(i) Based on a comprehensive appraisal of the original aims expressed in the legislation that introduced private electronic media to Pakistan, and with reference to models of regulatory forums in countries with democratic systems, the Commission makes the following Recommendations for the consideration of the Hon’ble Court and for the consideration of the new National Assembly elected on 11thMay,2013 which, with the already existing Senate, represents the new Parliament of Pakistan.
(ii) There is an urgent need to revisit and reconstruct the laws, regulations and rules by which PEMRA exists and functions.
(iii) Elements that should shape amendments to the existing laws, or an entirely new law, are represented in certain realities and principles.
(iv) These realities are evident in the phenomenon of continuing convergence, and the consequent need for regulation to become relevant to new realities. Smart-phones and cell-phones represent the convergence of television, radio, print, cinema, telecommunication, information technology, computers, and the internet, while digitalization opens up new possibilities and increases the range of choices. Whether it is the minimal function of allocating frequencies in the air-waves or whether it is the complex question of defining parameters for content of media (without unduly curtailing freedom of expression), the regulatory institution in Pakistan in the second and third decades of 21st century should have the capacity to reflect new realities and the means to enforce the principles of fairness, transparency, accountability and independence. This last desirable quality in particular i.e. of “independence” brings us to the second element that should shape a review of the existing laws or a formulation of an entirely new law.
(v) In order to be genuinely independent of partisan influence by the Government-of-the-day which represents the majority in Parliament but does not necessarily represent or ensure representation of the unanimity of Parliament, in order to ensure that a regulatory body is also independent of commercial influence, PEMRA, or any new entity put in place, should be authentically separated from the control of the Executive. The composition of a new integrated regulatory Authority should be such that representation of the conventional mass media sector (e.g. TV, Radio) is adequately ensured in relation to the representation of the telecommunication sector.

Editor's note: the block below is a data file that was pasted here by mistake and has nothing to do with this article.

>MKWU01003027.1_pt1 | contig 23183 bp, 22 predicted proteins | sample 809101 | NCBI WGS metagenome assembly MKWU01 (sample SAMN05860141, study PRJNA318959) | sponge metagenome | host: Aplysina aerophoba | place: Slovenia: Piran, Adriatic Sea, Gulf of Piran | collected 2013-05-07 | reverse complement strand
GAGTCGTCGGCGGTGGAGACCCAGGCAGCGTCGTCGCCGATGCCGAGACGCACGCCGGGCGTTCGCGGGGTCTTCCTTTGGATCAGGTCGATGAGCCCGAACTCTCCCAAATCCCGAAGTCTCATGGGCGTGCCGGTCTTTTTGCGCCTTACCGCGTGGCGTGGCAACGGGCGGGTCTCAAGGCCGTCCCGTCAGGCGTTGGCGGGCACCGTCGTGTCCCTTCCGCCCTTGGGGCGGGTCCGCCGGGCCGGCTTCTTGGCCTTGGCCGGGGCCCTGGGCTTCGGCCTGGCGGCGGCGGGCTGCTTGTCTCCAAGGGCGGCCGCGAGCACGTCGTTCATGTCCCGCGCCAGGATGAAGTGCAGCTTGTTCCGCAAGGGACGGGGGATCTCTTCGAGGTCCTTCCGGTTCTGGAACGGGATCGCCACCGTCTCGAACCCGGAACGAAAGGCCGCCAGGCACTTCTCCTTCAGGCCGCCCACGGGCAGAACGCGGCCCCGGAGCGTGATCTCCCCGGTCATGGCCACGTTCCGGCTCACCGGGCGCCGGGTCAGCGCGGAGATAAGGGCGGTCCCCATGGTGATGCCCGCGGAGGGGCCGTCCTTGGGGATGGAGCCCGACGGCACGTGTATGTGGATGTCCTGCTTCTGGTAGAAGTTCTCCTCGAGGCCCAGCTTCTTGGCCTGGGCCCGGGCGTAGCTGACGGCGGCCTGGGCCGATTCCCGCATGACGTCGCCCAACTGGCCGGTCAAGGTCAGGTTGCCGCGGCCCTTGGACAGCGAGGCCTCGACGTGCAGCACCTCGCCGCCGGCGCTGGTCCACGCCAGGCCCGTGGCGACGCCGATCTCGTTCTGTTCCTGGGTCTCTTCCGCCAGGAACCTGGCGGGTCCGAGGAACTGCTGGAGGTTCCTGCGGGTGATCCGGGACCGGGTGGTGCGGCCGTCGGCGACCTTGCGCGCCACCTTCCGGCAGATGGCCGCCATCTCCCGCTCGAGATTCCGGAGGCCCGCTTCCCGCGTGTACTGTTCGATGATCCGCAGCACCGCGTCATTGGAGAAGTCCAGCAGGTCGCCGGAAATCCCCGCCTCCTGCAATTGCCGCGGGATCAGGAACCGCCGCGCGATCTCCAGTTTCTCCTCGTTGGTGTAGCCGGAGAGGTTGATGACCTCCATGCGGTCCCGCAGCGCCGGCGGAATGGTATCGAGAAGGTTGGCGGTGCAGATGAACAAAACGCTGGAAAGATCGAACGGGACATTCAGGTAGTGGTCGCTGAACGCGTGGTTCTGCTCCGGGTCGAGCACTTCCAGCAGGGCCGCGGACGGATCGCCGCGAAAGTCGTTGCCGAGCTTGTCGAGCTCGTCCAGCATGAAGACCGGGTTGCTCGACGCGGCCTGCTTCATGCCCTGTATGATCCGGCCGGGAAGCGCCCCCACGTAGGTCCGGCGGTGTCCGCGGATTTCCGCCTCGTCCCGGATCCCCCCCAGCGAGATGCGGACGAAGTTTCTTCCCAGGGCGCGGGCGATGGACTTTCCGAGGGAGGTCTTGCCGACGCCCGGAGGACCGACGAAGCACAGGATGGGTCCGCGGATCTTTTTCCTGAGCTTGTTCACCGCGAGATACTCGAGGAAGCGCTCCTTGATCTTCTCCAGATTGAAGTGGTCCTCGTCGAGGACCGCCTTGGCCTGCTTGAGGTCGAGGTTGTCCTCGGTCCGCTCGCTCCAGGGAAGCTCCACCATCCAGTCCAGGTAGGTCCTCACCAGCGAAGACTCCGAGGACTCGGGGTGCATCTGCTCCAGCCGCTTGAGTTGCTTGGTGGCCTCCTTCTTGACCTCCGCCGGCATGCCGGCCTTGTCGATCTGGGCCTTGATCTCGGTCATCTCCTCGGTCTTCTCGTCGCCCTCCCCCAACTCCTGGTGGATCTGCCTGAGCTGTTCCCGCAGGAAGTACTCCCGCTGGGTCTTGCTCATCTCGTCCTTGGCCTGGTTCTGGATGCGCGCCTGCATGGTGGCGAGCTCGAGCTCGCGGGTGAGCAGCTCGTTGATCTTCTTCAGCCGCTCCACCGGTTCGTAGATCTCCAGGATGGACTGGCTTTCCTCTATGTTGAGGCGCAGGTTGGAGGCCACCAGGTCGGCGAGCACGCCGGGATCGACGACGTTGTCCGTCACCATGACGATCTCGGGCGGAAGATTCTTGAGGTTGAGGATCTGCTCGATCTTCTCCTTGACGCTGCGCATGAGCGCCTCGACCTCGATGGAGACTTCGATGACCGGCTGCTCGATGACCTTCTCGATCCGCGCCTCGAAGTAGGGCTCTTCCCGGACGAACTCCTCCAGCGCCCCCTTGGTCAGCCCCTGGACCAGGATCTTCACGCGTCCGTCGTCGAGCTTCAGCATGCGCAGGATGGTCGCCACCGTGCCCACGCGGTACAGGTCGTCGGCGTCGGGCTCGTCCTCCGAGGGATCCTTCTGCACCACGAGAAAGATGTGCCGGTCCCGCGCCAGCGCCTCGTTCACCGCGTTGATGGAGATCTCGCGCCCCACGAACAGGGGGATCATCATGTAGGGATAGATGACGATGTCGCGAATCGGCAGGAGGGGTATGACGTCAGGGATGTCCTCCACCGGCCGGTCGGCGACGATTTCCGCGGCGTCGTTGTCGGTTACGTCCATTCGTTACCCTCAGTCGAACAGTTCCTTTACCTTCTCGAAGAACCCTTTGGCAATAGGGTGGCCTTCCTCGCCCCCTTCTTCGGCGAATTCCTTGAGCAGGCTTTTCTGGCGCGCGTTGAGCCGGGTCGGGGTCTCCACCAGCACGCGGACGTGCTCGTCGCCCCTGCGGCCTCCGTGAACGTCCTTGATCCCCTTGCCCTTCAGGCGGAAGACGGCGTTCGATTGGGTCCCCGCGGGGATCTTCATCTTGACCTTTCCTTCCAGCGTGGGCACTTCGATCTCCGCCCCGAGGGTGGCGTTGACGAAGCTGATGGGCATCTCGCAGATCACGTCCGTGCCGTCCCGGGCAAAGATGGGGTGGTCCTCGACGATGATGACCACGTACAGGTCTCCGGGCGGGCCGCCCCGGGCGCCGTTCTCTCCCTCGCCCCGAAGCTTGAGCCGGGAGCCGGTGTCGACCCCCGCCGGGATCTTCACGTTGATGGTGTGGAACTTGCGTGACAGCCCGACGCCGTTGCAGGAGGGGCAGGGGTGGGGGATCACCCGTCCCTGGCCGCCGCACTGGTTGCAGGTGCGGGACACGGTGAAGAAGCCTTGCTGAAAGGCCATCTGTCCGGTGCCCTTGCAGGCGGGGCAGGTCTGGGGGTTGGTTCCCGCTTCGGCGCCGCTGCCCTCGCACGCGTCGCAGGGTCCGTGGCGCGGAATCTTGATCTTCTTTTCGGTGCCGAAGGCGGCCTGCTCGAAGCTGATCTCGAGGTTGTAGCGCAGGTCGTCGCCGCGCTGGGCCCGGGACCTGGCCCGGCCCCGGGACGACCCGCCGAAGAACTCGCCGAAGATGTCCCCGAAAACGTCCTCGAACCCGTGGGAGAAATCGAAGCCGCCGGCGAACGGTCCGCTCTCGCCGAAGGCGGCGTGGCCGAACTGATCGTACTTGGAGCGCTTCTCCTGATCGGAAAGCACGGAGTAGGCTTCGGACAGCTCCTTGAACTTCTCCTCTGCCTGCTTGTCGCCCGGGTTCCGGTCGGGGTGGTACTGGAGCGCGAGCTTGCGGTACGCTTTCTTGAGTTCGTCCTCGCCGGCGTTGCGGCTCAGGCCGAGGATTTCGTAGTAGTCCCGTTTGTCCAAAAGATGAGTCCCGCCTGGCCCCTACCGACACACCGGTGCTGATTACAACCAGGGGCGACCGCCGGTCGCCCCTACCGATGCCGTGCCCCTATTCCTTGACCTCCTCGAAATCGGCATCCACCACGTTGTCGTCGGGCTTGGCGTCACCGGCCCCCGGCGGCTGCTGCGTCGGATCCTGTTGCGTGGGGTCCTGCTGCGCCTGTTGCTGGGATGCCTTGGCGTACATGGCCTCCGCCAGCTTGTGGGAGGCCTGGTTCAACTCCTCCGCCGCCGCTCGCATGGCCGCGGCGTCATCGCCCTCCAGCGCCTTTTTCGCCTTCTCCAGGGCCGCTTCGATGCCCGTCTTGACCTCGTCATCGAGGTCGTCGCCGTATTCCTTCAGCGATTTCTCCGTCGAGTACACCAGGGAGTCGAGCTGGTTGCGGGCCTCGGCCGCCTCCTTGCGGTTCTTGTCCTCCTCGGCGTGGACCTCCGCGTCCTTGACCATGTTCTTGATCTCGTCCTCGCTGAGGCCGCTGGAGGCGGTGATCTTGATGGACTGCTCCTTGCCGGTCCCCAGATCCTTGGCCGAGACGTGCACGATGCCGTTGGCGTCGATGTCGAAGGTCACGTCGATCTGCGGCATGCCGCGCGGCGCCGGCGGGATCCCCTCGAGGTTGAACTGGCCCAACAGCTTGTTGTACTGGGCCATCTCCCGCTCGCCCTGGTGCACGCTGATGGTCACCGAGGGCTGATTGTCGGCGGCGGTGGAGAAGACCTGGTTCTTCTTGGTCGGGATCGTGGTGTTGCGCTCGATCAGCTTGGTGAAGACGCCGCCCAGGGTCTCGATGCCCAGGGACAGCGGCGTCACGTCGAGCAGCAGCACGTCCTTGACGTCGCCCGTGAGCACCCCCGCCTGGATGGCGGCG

(vi) The power to appoint the Chairman and the Members of the Authority or any other new entity charged with regulation of electronic media and related fields could vest with one of the following two proposed forums:
Option ‘A’: A six-person Committee comprising: Speaker of the National Assembly, Chairman of the Senate, Leaders of the House and the Opposition in the Senate and the National Assembly.
Option ‘B’: The Prime Minister of Pakistan to select one out of three names proposed by a Committee comprising the Leader of the Opposition in the National Assembly, Leader of the House and Leader of the Opposition in the Senate and three other eminent citizens each representing: civil society, media, non-Muslims to be selected by the Leaders of the House and the Opposition in both Houses of Parliament.
(vii) The regulatory Authority should be administratively responsible to the Parliament of Pakistan, rather than to a Ministry or to the Cabinet Division.
(viii) While Pakistan does not possess a Constitutional equivalent of the issuance of a Royal Charter as in the United Kingdom by which, after consultation by the Cabinet (and not with Parliament), the Prime Minster requests the Queen/King to issue a Charter to the BBC, new legislation in Pakistan should, as far as possible, seek to reflect the qualities of autonomy, independence, impartiality and accountability as per the BBC’s Charter (at Annexure-7).
(ix) The third element to shape the new legislative framework should remove the existing segmentation of sectors related to communication as evident in the separate Ministries of Information and Broadcasting, Ministry of Information Technology, Ministry of National Heritage (for cinema), Pakistan Telecommunication Authority, PEMRA, PBC Act, Companies Ordinance, 1984 (applicable to PTV) etc.
(x) The integrated, well-coordinated, singular regulatory body established in the United Kingdom and known as “Ofcom” provides a pertinent example of the direction in which new legislation in Pakistan can move forward in the interest of reforms. Only individuals with direct experience of one or more sectors relevant to the convergence phenomenon in communication should be appointed to head PEMRA or any other entity which replaces it with the same principles being applied to those appointed to serve as Members of the Authority.
(xi) While Members of the Authority should ideally not exceed the number of seven or eight persons, the majority should be non official persons to prevent undue dominance by the Executive pillar of the State through the Government-of-the-day. For example, one or two Secretary-level senior officials of the Government can represent the five or six different parts or Ministries of the Government which are relevant to provide inputs to the policies and functions of the regulatory body.